You and others choose to be oblivious to the creation of this second framework.

There is only one framework - the scientific method, which encompasses both observation, theoretical formulation, prediction and verification.

more...
soulman
4.3 / 5 (16) Mar 09, 2011
This effort that you mention which people have put into competing frameworks is not the effort that I'm talking about. Your effort is the process of deduction, from the original conjecture that gravity is the dominant force.

'My' framework is the scientific framework. See above.

Where is the similar effort going into an electrical conjecture, that places the electric force at the top?

Within the scientific framework, your EU postulate has no currency, just like the aether postulate has been shown to be incorrect, or neutron repulsion for that matter.

It seems like a dramatic oversight.

Nope, it's just the scientific method doing its job.

more...
soulman
3.9 / 5 (16) Mar 09, 2011
But, my original point is that you've convinced yourself that the ad hoc fine-tuning that results from the gravitational deduction IS an effort to investigate competing frameworks. That is fine-tuning. That is NOT creating a new scientific framework.

Why do you keep crapping on about new frameworks? A different framework to the scientific framework would be one where someone asserts something is true without any evidence and claims it to be reality. We've had this framework for much of our history and I dread the day if we ever go back to it.

You could start with learning the behavior of laboratory plasmas. You could inform yourself of the most modern radio telescope observations that we have of interstellar space

Thanks, but my scientific knowledge is pretty well rounded. I don't do crankology.

more...
soulman
4.2 / 5 (15) Mar 09, 2011
So long as you convince yourself (and others) that there is nothing worth looking into, you are really just blinding yourself to the alternative.

I don't need to convince myself of anything, as I don't really care what makes the universe tick. I welcome all legitimate insights and research results. Results, BTW, that have many times disproved the electric universe nonsense, so why would I waste my time on it?

you should not be stunned to find out that you believe in that which you permitted yourself to read about.

Obviously, since I don't do any direct research myself. The difference between you and me though, is that I'm widely read, am a critical thinker and apply logic filters to all my scientific consumption, whereas you are not a critical thinker, ignore logic and for some reason have become irrationally invested in a fringe notion. I've never understood that kind of behavior.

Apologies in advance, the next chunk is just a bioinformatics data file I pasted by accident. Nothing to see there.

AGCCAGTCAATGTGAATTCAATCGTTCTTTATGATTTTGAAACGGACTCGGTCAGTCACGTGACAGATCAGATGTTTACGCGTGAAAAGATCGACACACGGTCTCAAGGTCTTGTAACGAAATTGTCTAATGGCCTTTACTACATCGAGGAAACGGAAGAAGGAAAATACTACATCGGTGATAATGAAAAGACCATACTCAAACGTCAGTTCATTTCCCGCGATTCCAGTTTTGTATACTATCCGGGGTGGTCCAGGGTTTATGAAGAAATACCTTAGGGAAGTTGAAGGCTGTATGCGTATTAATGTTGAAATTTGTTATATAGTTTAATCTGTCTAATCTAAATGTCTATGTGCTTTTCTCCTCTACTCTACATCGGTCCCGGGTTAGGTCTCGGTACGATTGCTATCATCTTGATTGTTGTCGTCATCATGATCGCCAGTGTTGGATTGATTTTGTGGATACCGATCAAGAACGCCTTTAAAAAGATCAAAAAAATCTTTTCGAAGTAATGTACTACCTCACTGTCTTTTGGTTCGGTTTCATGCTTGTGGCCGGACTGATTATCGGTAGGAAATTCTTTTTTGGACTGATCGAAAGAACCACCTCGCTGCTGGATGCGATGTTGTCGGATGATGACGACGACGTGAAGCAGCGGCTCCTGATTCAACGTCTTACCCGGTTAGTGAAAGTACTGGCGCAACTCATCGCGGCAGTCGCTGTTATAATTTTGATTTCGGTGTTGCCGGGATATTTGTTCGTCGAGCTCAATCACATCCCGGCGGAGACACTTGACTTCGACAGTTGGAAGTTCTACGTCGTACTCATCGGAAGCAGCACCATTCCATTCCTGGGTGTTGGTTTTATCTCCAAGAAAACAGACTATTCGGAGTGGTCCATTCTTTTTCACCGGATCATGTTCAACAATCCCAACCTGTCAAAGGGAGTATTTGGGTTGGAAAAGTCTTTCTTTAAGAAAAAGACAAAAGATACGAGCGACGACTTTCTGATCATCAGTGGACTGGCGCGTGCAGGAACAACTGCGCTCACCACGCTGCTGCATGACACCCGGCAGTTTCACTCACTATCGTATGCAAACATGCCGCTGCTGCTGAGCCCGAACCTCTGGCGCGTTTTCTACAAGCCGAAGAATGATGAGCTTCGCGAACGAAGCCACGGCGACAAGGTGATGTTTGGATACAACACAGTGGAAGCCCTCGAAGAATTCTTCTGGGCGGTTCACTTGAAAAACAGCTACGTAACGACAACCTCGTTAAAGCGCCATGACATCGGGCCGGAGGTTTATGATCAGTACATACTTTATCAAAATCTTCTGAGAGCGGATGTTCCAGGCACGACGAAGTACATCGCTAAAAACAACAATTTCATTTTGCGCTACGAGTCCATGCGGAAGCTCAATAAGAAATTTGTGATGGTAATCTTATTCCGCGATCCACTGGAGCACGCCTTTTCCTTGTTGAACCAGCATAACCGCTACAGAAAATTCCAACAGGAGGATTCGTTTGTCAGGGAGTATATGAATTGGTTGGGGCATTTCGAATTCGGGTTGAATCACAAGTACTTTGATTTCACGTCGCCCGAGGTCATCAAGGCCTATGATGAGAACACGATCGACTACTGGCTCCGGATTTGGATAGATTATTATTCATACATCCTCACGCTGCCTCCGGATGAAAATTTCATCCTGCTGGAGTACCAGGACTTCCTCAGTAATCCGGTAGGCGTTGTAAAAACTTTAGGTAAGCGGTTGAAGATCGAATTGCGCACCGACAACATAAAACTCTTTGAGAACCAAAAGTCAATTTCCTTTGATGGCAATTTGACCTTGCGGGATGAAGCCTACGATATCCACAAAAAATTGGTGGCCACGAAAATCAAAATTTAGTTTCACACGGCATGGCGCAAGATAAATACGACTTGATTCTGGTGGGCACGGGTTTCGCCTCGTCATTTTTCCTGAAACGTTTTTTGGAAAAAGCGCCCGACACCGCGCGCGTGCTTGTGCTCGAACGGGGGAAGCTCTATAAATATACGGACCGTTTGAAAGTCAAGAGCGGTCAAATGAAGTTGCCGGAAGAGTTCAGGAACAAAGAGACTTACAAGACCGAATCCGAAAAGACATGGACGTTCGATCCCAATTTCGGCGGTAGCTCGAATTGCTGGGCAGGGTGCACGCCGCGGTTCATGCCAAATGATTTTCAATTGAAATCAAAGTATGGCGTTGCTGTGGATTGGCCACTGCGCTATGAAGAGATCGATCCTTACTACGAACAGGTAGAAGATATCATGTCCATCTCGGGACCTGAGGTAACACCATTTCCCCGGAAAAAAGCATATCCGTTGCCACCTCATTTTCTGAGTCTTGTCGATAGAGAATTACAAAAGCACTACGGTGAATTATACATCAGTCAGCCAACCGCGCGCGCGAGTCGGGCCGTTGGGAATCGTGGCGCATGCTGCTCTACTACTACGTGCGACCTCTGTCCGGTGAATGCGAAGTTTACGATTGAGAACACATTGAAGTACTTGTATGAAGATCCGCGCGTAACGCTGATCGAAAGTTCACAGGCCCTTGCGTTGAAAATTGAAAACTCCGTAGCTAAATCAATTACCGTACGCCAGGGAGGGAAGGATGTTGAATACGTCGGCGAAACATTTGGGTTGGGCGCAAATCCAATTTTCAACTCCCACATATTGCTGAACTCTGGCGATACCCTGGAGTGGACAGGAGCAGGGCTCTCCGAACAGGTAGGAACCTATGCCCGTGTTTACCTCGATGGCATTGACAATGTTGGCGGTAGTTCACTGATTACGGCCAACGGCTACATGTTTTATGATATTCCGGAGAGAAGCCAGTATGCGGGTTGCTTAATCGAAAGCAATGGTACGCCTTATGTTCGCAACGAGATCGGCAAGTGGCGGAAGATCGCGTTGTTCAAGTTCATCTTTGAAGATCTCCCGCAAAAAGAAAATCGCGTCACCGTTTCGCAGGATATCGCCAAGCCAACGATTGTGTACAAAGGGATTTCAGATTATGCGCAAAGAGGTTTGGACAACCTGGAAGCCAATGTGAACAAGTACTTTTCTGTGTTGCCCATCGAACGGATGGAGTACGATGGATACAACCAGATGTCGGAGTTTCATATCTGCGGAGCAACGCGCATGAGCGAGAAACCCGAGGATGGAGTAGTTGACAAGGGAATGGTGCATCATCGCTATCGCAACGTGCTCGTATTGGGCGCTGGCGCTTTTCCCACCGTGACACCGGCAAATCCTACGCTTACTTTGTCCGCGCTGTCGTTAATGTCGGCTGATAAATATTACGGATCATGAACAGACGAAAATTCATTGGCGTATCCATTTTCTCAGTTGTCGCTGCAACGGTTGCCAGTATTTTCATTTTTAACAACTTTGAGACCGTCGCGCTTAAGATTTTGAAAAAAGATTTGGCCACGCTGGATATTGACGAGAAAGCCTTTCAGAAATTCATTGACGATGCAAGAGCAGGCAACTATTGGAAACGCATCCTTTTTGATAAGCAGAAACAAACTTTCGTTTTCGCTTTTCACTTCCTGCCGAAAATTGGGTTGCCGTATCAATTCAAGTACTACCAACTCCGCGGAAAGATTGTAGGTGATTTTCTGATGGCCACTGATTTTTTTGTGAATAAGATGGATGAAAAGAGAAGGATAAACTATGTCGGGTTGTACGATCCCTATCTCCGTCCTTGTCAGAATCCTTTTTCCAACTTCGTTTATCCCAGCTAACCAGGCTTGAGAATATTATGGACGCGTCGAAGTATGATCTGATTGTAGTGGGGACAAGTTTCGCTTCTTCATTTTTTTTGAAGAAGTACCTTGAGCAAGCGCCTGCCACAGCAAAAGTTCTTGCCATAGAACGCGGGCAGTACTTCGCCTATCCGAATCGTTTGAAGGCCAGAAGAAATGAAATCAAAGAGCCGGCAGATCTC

more...
soulman
4.3 / 5 (16) Mar 09, 2011
That is NOT science. It's a winnowing of the set of inferences through constriction of reading.

It is precisely science - the winnowing of a set of ideas which do not reflect observations.

Just to be clear - blah, blah, Alfven, blah, Birkeland Currents, blah, frozen-in magnetic field lines, blah...

By that, I see you mean let's muddy the waters.

I would go a step further and propose that if you go far enough into the future, our descendants will ridicule us for all of this silly behavior, and think of us as naive ... possibly even arrogant.

Guess what? You need not wait for the future, we're already ridiculing you and your delusional cosmology.
HannesAlfven
1.7 / 5 (12) Mar 10, 2011
Re: "The difference between you and me though, is that I'm widely read, am a critical thinker and apply logic filters to all my scientific consumption, whereas you are not a critical thinker, ignore logic and for some reason have become irrationally invested in a fringe notion. I've never understood that kind of behavior."

I'm completely familiar with all of the arguments which you've used to convince yourself to not read any further -- Leroy Ellenberger, Tim Thompson, APODNereid, Tom Bridgman, etc. I've interacted with all of these people firsthand, and most of them don't even understand the difference between electrostatics and electrodynamics. They still claim that charge would accumulate on the Sun, apparently not realizing that charge does not accumulate in electrodynamics.

That you've been convinced by them is really shameful. And that you are biased against competing cosmologies is plainly evident, as it's extremely easy to create a universe with just 5% observable matter.
HannesAlfven
2 / 5 (12) Mar 10, 2011
The [natural] philosopher should be a man willing to listen to every suggestion, but determined to judge for himself. He should not be biased by appearances; have no favourite hypothesis; be of no school; and in doctrine have no master. He should not be a respecter of persons, but of things. Truth should be his primary object. If to these qualities be added industry, he may indeed hope to walk within the veil of the temple of nature. -- Michael Faraday
J-n
4.6 / 5 (9) Mar 10, 2011
http(colon bslash bslash)www(dot)tim-thompson.com/electric-sun.html

How do you respond to the arguments put forward here about your Electronic model?
HannesAlfven
1.7 / 5 (11) Mar 10, 2011
Do a search on "tim thompson rebuttal".

Keep in mind that this debate has been going on for half a century now. And it started with Nobel laureate, Hannes Alfven -- the man who basically invented the MHD plasma models which are used to this day. By the end of his career, Alfven realized serious mistakes he made early in his career with those MHD models -- mistakes which are still encoded into the plasma models to this day.